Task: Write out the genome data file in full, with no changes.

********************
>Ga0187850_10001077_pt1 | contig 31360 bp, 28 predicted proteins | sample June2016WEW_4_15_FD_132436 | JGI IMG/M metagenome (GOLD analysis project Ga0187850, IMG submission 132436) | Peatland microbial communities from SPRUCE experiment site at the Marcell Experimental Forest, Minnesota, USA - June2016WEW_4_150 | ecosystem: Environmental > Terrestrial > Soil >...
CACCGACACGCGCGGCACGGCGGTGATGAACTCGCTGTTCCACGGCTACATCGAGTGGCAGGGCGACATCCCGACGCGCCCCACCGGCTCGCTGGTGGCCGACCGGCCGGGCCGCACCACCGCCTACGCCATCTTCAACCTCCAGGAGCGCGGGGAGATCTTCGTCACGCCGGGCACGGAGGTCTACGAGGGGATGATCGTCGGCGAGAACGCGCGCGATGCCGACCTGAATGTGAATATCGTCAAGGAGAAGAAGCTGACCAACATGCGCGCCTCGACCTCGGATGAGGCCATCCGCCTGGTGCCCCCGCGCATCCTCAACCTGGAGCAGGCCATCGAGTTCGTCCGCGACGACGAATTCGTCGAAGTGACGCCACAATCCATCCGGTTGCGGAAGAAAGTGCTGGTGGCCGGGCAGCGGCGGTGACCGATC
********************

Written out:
>Ga0187850_10001077_pt1 | contig 31360 bp, 28 predicted proteins | sample June2016WEW_4_15_FD_132436 | JGI IMG/M metagenome (GOLD analysis project Ga0187850, IMG submission 132436) | Peatland microbial communities from SPRUCE experiment site at the Marcell Experimental Forest, Minnesota, USA - June2016WEW_4_150 | ecosystem: Environmental > Terrestrial > Soil >...
CACCGACACGCGCGGCACGGCGGTGATGAACTCGCTGTTCCACGGCTACATCGAGTGGCAGGGCGACATCCCGACGCGCCCCACCGGCTCGCTGGTGGCCGACCGGCCGGGCCGCACCACCGCCTACGCCATCTTCAACCTCCAGGAGCGCGGGGAGATCTTCGTCACGCCGGGCACGGAGGTCTACGAGGGGATGATCGTCGGCGAGAACGCGCGCGATGCCGACCTGAATGTGAATATCGTCAAGGAGAAGAAGCTGACCAACATGCGCGCCTCGACCTCGGATGAGGCCATCCGCCTGGTGCCCCCGCGCATCCTCAACCTGGAGCAGGCCATCGAGTTCGTCCGCGACGACGAATTCGTCGAAGTGACGCCACAATCCATCCGGTTGCGGAAGAAAGTGCTGGTGGCCGGGCAGCGGCGGTGACCGATC